Here’s a fun, little game to play the next time you’re bored. Roll up on strangers and ask them who the following people are:
• Will Sasso.
• Curtis Lepore.
• King Bach.
• Brittany Furlan.
If they look at you like you’re insane, they’re not on Vine.
These names might not mean anything to those who don’t spend a lot of time on their smartphones. But to those who have the social media app Vine on their iPhones or Androids, these people are rock stars.
Owned by social media giant Twitter, the video-sharing service, where users can post 6-second clips that are repeatedly looped, is only a year-and-a-half old. But it’s already turned into a time-wasting juggernaut. Vine amassed more than 40 million users by last fall, the latest numbers available. Heck, even I’m on it. (@unclecrizzle, if you’re curious.)
Vine is mostly a young person’s game, as evidenced by the teenage faces that usually populate Vine vids. But tech-crazy adults, like 44-year-old Raleigh psychologist Abby Nardo, also get in on the fun.
“I’m kind of an app junkie,” says Nardo (aka @abbyladybug), who often posts amusingly lackadaisical Vine clips, usually of her pets. “ ‘The cat did something cute’ is a pretty popular Vine, or ‘the dog did something cute.’ ”
But, like most people on Vine, she uses her profile, where she has made more than 900 clips and has snatched up more than 200 followers, to interact with local Viners and other like-minded folk.
“What is funny is that some of the people I follow on here are people that I know socially, but I probably wouldn’t be out drinking with them,” she says. “But I certainly enjoy watching their stupid, I’m-out-drinking Vines.”
Vine is not just a place where people can record fast, silly clips. It’s a spot where budding Internet celebs can quickly build a name, a brand, an audience. The people I mentioned at the start of this column have at least 1 million-plus followers watching their every recorded move. (Bach and Furlan have more than 6 million.) Popular Viners can actually have a lucrative career, selling T-shirts, scoring corporate deals or landing movie/TV gigs.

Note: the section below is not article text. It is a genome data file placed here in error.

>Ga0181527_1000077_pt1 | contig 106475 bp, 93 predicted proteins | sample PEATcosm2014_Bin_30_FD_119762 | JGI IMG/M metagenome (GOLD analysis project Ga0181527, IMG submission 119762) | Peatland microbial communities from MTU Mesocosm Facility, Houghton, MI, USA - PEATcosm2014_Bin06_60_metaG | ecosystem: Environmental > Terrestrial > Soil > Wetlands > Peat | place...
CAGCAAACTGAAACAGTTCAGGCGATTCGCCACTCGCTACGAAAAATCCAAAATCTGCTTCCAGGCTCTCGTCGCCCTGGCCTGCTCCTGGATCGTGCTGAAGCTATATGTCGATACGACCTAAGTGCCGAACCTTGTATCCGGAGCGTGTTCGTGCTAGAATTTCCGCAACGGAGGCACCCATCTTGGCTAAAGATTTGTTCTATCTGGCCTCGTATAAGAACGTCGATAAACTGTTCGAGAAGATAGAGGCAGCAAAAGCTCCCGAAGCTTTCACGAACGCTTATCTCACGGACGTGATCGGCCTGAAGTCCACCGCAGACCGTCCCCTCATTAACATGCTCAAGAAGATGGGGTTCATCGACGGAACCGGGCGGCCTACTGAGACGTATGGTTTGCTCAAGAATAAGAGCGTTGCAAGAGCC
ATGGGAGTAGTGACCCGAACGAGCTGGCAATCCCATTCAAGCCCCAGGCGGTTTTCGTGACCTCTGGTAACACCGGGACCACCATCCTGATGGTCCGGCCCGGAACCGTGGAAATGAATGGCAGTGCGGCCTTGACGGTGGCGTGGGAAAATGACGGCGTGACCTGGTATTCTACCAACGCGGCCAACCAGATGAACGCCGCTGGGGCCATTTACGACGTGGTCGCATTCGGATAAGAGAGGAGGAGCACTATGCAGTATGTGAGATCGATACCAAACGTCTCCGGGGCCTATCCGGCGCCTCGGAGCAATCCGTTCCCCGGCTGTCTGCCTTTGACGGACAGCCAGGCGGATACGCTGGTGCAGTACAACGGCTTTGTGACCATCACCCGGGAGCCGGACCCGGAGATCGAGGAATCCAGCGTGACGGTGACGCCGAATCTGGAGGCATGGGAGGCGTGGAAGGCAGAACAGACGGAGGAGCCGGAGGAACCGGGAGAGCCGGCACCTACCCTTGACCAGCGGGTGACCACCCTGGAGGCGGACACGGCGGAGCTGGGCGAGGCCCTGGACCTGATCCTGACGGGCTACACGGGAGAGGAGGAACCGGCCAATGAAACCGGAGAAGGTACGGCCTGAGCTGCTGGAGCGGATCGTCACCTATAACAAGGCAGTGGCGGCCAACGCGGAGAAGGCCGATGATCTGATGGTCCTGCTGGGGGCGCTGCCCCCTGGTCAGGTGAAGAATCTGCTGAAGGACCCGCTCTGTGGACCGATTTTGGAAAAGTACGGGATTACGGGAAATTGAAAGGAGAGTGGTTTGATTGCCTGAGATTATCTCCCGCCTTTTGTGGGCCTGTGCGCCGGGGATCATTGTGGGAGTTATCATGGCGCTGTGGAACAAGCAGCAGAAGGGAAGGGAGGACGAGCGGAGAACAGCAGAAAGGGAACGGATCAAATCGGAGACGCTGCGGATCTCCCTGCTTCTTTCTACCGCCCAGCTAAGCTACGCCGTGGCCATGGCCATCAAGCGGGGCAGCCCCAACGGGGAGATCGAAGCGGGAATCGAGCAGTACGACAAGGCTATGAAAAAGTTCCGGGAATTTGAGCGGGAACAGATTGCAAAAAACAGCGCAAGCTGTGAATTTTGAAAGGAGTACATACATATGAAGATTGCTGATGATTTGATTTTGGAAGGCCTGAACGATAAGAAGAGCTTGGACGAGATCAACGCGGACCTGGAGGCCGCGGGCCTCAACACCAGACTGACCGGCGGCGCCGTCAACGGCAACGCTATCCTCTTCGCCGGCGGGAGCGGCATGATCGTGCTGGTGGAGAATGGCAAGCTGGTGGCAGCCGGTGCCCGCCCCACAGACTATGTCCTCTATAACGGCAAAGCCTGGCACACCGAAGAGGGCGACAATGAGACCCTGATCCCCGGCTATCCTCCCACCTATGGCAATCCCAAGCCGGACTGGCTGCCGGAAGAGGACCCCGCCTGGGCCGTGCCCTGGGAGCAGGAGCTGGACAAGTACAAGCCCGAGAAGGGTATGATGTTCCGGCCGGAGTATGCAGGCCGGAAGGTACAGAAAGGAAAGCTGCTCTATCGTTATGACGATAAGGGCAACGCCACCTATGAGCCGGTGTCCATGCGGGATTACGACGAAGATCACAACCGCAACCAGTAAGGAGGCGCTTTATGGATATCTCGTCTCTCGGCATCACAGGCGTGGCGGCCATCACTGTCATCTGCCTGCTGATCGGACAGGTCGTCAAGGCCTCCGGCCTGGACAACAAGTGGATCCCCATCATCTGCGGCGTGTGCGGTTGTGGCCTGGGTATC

But much like everything else online, Vine can be used for good and for evil. Just as Viners can make a name for themselves, Viners can also make a name for themselves for all the wrong reasons.
Some bored kids make “smack-cam” videos, which have them finding ingenious ways to slap friends, relatives or even strangers (usually with baby powder or something messy). The same thing goes for “yaga” videos, in which guys and girls unsuspectingly pull the back of someone’s (usually ponytailed) hair. And, of course, there are those embarrassing, often violent viral videos, like the now-infamous clip of a girl named Sharkeisha sucker-punching another girl or the recent video of a girl getting hit with a shovel during an altercation with another girl, that gets reposted and remixed to death on Vine.
With all the juvenile, antisocial behavior that goes on Vine (as well as Instagram, which has stepped up its game to include sharing 15-second videos), you’d think parents would have launched some sort of anti-Vining crusade. But Chuck Tryon, associate professor of film and media studies at Fayetteville State University, says the lack of oversight and parental supervision on Vine is what makes it so attractive to kids in the first place.
“A lot of parents are obviously on Facebook,” Tryon says. “Some are on Twitter. But I think this is the network where the younger generation can have a little bit of space to maybe escape or to be away from parental protection or monitoring a little bit.”
So, where does the future lie for Vine? Will it become a springboard for the stars and filmmakers of tomorrow, or just another online dump full of video junk? Tryon, who sees the creativity that many clever Viners pull off, remains hopeful.
“(Vine) may eventually feel some pressure to make sure that they have a somewhat cleaner reputation,” he says. “I think it’s something like Twitter. You know, it took Twitter several years to figure out what it was going to be and how it was going to process from its popularity, and that’s something that’s still probably somewhat up in the air.
“I think it lends itself to a lot of creative, emotional and engaging types of things. I can see people telling long-form stories using a series of Vines. There are lots of potential uses for it, and I think it’s such a flexible tool that it’s something that will probably endure for a while.”